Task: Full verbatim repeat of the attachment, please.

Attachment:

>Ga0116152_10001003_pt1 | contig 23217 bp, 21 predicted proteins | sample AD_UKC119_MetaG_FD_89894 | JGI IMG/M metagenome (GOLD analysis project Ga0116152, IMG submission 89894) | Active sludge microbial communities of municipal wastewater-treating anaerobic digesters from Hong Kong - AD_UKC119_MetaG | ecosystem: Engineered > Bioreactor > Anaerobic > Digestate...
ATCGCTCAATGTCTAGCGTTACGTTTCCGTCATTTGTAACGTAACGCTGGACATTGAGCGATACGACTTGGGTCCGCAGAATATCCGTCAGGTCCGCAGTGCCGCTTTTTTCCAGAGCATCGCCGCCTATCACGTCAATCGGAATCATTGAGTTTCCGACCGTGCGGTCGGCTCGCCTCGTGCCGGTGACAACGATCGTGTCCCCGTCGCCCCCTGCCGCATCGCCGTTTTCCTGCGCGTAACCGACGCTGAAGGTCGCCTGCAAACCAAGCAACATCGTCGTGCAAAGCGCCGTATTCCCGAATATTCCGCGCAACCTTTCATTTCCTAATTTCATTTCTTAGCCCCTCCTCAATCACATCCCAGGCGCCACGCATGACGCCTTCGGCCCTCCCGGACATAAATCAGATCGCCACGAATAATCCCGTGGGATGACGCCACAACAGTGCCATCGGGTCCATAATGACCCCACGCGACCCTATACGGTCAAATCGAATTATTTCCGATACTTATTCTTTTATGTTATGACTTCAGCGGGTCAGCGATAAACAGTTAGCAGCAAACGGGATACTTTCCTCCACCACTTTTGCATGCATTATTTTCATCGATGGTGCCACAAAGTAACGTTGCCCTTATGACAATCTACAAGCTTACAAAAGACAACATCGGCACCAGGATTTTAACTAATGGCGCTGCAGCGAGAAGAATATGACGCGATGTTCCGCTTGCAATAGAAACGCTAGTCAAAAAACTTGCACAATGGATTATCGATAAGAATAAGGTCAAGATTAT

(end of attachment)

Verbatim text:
>Ga0116152_10001003_pt1 | contig 23217 bp, 21 predicted proteins | sample AD_UKC119_MetaG_FD_89894 | JGI IMG/M metagenome (GOLD analysis project Ga0116152, IMG submission 89894) | Active sludge microbial communities of municipal wastewater-treating anaerobic digesters from Hong Kong - AD_UKC119_MetaG | ecosystem: Engineered > Bioreactor > Anaerobic > Digestate...
ATCGCTCAATGTCTAGCGTTACGTTTCCGTCATTTGTAACGTAACGCTGGACATTGAGCGATACGACTTGGGTCCGCAGAATATCCGTCAGGTCCGCAGTGCCGCTTTTTTCCAGAGCATCGCCGCCTATCACGTCAATCGGAATCATTGAGTTTCCGACCGTGCGGTCGGCTCGCCTCGTGCCGGTGACAACGATCGTGTCCCCGTCGCCCCCTGCCGCATCGCCGTTTTCCTGCGCGTAACCGACGCTGAAGGTCGCCTGCAAACCAAGCAACATCGTCGTGCAAAGCGCCGTATTCCCGAATATTCCGCGCAACCTTTCATTTCCTAATTTCATTTCTTAGCCCCTCCTCAATCACATCCCAGGCGCCACGCATGACGCCTTCGGCCCTCCCGGACATAAATCAGATCGCCACGAATAATCCCGTGGGATGACGCCACAACAGTGCCATCGGGTCCATAATGACCCCACGCGACCCTATACGGTCAAATCGAATTATTTCCGATACTTATTCTTTTATGTTATGACTTCAGCGGGTCAGCGATAAACAGTTAGCAGCAAACGGGATACTTTCCTCCACCACTTTTGCATGCATTATTTTCATCGATGGTGCCACAAAGTAACGTTGCCCTTATGACAATCTACAAGCTTACAAAAGACAACATCGGCACCAGGATTTTAACTAATGGCGCTGCAGCGAGAAGAATATGACGCGATGTTCCGCTTGCAATAGAAACGCTAGTCAAAAAACTTGCACAATGGATTATCGATAAGAATAAGGTCAAGATTAT